I’ve been absent from this site for a while. Things have been changing and I’m excited to share them with you!

I started Wasatch Reading Club with the intention of helping students who struggle with reading. I value the experience of reading a good book and believe that reading is the best way to learn about everything and everyone around us. However, I realized that students who struggle with reading are likely struggling with school as well.

I needed to broaden my scope. I needed to change my offering. I have been producing YouTube videos and writing blog posts for Wasatch Reading Club, but I also teach high school English and English 1010, 2010, and 2200 for Weber State University through our high school’s Concurrent Enrollment program. Wasatch Academic Coaching is different. It’s more broad in covering all of the different elements of education, not just reading.

Every day I see students not motivated to do the work. There are many reasons why students struggle. It is possible that there are as many ways for students to struggle as there are students. And this is the problem with our Public Education System. How can I as a caring and demanding teacher, help all of my students where they need it most?

It is a daunting task.

Is it possible? Sure, why not?

Is it going to happen? I don’t know.

What would it take for me to help each of my students feel successful in school?

What about actually being successful in school?

Time. Time, and effort.

So, Dave. What is it you do as an Academic Coach? Is it the same teaching?

Kind of. I’ll explain.

  • Academic Coaching is helping an individual make discoveries about themselves.
  • Academic Coaching is about providing an outside commentary about what I see and hear from an individual.
  • Academic Coaching is helping an individual understand what they want, and what steps it might take to get there.

It’s like Athletic Coaching, but Academic.

  • Academic Coaching is not talking about the past, like therapy. It’s not a never ending schedule of appointments forever talking about the future.
  • Progress is made IF you’re ready to act.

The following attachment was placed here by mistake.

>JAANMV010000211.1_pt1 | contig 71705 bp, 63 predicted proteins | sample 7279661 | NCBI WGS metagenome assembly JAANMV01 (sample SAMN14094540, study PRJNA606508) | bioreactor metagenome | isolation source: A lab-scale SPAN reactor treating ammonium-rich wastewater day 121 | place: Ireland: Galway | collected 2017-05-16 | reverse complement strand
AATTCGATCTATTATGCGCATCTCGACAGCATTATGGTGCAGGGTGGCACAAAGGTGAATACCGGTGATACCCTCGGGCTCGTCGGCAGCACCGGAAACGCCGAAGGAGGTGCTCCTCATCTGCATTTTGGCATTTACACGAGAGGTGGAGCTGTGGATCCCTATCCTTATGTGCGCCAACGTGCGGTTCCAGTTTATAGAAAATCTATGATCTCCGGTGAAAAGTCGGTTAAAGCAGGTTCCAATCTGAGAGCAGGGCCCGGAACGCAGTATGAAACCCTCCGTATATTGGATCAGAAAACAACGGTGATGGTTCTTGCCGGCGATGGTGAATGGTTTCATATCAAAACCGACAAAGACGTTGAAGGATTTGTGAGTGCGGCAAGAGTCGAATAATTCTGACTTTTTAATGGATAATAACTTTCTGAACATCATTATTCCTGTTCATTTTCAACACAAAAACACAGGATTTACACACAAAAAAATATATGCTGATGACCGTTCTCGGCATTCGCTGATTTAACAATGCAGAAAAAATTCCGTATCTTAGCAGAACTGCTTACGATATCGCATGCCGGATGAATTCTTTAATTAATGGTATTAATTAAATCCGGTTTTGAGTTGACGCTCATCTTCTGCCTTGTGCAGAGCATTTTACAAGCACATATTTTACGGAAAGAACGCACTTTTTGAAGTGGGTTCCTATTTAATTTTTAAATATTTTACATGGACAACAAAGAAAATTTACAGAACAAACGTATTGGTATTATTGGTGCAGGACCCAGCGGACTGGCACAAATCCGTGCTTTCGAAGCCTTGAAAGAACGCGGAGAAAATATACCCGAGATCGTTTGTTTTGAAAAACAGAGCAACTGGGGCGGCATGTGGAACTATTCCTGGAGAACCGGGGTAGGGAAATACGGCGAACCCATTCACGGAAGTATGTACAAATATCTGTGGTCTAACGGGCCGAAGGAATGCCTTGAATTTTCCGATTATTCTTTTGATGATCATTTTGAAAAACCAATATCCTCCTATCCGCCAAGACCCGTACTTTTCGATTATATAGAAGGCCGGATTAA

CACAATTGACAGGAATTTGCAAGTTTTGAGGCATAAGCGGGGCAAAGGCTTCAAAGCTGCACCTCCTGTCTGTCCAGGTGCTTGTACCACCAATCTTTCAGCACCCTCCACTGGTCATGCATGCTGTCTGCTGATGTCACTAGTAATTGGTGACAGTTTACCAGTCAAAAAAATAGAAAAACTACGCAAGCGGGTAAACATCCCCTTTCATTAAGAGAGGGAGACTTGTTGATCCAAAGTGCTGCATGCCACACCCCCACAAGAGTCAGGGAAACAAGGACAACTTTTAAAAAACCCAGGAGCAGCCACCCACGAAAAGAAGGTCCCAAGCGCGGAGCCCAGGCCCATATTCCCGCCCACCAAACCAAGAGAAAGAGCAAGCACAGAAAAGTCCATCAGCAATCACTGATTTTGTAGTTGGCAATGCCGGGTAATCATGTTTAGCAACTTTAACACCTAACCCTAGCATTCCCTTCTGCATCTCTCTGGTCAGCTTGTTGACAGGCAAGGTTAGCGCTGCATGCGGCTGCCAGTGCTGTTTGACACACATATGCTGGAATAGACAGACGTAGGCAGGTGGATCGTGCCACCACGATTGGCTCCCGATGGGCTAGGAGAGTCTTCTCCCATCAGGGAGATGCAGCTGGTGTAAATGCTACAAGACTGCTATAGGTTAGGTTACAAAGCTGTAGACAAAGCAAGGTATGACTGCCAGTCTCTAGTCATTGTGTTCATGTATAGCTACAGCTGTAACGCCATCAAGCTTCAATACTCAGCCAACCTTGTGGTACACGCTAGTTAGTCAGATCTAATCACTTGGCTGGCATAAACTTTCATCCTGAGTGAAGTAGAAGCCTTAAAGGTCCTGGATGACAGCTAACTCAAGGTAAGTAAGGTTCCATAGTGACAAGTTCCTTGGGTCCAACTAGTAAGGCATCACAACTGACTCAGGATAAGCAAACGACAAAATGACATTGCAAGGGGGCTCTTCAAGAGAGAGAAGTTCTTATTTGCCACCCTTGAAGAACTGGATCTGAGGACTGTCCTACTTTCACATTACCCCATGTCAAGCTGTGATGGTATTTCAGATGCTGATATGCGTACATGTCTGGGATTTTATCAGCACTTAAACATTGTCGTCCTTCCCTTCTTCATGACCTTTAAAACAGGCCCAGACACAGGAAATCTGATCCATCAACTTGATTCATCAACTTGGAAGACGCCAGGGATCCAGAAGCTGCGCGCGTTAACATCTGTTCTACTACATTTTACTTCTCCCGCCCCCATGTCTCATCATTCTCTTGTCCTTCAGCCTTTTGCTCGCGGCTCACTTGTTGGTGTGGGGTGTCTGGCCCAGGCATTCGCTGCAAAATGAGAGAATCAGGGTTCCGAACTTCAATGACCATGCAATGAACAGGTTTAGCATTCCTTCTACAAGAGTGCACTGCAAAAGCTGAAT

Academic Coaching is dependent on trust.

Academic Coaching is for the student who has a hard time with homework completion, procrastination, turning homework in, being organized, and understanding assignment instructions. It’s a big process that can be overwhelming.

I can help break down what is expected, what it takes, and guide students on the ways of getting it done.

That is Academic Coaching.

I have experience not doing well in school. I understand the dichotomy of pleasure and pain as it relates to procrastination, homework, and grades.

I know what it’s like to go back to college as an adult with a family.

I know what it’s like to desire change and improvement and not know how to make it happen.

And, I have made it through.

I am available to work individually with students (and parents) through school and what teachers expect.

If you want to have a chat about your student and what it might look like to work together, drop me a line.

Dave@WasatchAcademics.com

Good luck comes from good work!

Read on!

-Dave

I remember sitting in a pre-algebra class in 7th grade, and being confused. I say a pre-algebra class, because I had to take it twice. With most of the equations and operations, I understood the process, but there were times when I didn’t understand the words used in the instructions. It was like it was a foreign language.

Math Vocabulary

There are so many math words that are regularly used in the adult world. We forget that these words are not regularly used by children unless they’re solving math problems.

For example:

-operation
-multiply
-product
-equivalent
-sum
-difference
-array
-factor
-expression
-numerator
-denominator

are all words that I was regularly confused about. There are many more math vocabulary words but these are the basic, most frequently seen words. Often, I had to look up the meaning before proceeding with homework. Homework that was mostly about numbers.

Problem < Solution

Help define the vocabulary in the instructions. Create a key that can be accessed easily and used regularly. Practice breaking down story problems. What are you really trying to solve? Repetition is key in remembering what words mean, just like repetition helps us to remember steps to solving equations.

And here we see how language is valuable in another different area of study. In order to solve problems, we need to know what words mean, what we’re talking about, and what we would like to do.

Math is valuable. Reading is more valuable.

For those of you that must, math on!

For everyone, read on!

-Dave